The Supreme Court ruled narrowly Monday in a challenge to the landmark Voting Rights Act, exempting a small Texas governing authority from a key provision of the civil rights law but side-stepping the larger constitutional issue.
The court, with only one justice in dissent, avoided the major constitutional questions raised in the case over the federal government’s most powerful tool to prevent discriminatory voting changes since the mid-1960s.
The law requires all or parts of 16 states, mainly in the South, with a history of discrimination in voting to get approval in advance of making changes in the way elections are conducted.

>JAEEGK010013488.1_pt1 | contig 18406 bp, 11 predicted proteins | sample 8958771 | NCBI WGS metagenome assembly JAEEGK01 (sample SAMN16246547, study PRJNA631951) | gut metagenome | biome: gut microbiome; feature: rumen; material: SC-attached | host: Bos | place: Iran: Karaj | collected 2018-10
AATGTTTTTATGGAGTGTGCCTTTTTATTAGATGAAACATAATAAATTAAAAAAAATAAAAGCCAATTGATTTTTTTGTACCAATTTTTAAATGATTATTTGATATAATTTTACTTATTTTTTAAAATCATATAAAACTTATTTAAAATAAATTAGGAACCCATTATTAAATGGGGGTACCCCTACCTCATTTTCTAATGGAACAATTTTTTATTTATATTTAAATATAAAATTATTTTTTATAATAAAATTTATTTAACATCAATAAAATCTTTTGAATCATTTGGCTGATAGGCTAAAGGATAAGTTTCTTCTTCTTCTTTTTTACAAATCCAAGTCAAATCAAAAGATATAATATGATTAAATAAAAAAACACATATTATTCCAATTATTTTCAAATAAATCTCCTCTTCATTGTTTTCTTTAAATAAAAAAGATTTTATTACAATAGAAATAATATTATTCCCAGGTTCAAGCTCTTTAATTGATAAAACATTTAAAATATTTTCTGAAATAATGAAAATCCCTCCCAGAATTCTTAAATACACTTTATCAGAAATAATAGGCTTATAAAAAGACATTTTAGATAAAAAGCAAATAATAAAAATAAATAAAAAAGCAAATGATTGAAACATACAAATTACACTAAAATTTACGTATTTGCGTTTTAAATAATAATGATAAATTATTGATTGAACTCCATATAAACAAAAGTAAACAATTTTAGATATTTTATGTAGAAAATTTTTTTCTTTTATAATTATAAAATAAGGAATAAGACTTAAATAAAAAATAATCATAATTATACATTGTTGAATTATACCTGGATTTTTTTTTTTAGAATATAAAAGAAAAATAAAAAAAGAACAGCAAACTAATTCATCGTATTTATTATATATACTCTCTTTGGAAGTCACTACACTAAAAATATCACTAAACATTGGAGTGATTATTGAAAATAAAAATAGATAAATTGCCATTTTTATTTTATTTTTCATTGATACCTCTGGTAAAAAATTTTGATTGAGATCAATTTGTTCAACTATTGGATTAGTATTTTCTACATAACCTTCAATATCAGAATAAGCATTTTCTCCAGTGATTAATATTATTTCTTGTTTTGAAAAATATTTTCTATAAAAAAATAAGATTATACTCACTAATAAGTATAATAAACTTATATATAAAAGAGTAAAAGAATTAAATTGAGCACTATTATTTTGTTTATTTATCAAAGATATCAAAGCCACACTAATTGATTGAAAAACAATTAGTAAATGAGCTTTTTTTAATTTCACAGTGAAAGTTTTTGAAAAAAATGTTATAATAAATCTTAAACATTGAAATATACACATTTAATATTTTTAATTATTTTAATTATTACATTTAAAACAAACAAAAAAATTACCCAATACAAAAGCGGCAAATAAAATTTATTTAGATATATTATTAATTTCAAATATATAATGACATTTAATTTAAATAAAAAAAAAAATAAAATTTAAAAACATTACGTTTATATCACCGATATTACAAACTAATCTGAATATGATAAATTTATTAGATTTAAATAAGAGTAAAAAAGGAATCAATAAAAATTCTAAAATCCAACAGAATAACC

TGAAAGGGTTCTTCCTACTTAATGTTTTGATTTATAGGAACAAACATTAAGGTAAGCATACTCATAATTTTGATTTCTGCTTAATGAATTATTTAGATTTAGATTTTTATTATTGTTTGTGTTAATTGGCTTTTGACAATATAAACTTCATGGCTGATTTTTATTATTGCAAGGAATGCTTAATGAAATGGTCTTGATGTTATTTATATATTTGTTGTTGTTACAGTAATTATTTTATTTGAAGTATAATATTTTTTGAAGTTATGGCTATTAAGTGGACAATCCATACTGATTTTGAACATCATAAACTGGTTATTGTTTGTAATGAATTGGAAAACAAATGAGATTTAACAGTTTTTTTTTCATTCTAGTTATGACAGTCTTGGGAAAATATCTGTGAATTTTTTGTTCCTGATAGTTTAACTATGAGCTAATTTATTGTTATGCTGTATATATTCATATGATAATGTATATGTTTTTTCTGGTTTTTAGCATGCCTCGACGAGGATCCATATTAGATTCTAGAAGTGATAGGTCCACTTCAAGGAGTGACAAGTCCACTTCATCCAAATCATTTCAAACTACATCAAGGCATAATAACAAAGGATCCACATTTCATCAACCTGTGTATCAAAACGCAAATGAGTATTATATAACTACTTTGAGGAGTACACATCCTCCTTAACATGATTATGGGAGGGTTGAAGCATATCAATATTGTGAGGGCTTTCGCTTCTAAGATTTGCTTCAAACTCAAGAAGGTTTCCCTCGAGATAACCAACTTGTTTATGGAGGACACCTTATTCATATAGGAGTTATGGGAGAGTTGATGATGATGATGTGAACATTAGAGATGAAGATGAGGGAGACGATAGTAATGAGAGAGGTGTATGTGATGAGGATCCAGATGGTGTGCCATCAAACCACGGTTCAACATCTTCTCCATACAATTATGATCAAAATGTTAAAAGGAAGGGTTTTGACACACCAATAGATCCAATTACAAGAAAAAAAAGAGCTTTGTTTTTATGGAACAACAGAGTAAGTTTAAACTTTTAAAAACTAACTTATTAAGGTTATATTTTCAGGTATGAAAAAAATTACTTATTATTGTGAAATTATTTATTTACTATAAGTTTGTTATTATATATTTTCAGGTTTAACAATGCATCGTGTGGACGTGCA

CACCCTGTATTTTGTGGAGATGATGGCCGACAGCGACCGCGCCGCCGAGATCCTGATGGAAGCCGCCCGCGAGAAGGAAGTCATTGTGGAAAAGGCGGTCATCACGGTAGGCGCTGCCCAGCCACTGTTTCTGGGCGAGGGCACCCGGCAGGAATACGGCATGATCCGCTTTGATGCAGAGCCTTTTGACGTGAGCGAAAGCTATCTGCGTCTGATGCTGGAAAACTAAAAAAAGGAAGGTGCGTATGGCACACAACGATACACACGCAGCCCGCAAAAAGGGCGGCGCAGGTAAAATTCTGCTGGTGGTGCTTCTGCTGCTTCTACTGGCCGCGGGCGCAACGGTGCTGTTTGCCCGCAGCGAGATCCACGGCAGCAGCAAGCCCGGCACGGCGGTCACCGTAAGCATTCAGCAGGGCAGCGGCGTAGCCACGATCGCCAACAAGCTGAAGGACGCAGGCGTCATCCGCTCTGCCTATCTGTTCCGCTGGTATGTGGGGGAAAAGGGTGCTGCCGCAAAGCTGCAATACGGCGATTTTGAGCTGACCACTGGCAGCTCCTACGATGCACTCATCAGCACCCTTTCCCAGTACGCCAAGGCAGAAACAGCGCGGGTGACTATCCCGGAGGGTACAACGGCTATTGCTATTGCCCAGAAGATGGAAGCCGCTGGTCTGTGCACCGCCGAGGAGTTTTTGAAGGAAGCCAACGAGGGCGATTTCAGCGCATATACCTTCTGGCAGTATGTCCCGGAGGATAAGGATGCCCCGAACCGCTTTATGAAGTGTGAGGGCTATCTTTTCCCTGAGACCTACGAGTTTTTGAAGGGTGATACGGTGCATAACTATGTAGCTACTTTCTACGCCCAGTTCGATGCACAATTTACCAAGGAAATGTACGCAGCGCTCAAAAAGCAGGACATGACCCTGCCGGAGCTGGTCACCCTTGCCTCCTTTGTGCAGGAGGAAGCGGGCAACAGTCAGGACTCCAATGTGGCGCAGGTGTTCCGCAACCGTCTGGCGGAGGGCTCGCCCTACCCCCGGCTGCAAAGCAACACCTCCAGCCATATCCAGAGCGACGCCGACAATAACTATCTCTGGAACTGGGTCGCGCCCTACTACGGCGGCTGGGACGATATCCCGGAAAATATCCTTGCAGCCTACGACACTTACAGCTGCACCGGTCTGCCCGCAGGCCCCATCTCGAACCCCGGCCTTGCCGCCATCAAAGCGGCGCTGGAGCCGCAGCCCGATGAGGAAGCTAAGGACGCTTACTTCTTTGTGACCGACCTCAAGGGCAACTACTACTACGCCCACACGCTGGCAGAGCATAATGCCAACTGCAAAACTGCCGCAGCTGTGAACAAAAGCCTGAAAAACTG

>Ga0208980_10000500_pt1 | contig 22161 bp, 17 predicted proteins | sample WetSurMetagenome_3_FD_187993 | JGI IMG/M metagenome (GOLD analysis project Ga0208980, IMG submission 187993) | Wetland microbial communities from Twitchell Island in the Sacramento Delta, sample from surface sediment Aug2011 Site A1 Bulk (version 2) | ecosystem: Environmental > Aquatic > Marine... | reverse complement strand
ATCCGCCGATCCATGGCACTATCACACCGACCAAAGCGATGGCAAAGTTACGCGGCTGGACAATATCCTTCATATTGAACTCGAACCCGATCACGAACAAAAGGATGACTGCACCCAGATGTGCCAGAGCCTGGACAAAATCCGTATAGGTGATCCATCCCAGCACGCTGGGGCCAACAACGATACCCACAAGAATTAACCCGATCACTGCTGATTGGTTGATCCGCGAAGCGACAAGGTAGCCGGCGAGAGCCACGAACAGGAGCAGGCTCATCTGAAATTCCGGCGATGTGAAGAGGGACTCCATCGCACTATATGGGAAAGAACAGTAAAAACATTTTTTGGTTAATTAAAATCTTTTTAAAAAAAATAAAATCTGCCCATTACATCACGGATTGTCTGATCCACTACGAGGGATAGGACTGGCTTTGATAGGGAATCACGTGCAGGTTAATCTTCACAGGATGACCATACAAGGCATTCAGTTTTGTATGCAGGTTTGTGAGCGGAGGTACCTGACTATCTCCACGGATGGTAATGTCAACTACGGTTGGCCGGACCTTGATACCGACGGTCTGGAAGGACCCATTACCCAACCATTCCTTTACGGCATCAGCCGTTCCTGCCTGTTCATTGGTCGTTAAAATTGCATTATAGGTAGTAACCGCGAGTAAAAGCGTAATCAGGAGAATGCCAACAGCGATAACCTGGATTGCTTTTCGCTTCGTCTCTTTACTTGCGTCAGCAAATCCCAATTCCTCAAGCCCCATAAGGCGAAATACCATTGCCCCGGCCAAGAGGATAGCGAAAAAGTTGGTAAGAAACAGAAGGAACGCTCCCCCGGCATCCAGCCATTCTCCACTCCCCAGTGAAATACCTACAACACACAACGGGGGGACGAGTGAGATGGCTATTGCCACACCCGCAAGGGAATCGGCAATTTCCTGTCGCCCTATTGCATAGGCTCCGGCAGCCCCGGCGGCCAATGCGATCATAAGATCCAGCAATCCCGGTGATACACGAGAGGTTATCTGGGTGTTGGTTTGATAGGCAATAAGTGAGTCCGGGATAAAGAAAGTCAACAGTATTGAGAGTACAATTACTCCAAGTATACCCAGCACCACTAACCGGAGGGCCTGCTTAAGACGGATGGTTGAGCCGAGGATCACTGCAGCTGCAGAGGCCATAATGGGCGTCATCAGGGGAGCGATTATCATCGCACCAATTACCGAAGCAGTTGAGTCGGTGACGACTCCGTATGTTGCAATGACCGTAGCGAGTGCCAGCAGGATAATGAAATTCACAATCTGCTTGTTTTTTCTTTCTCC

The court said that the Northwest Austin Municipal Utility District No. 1 in Austin, Texas, can opt out of the advance approval requirement, reversing a lower federal court that found it could not.
Chief Justice John Roberts, writing for the court, said the larger issue of whether dramatic civil rights gains means the advance approval requirement is no longer necessary ”is a difficult constitutional question we do not answer today.”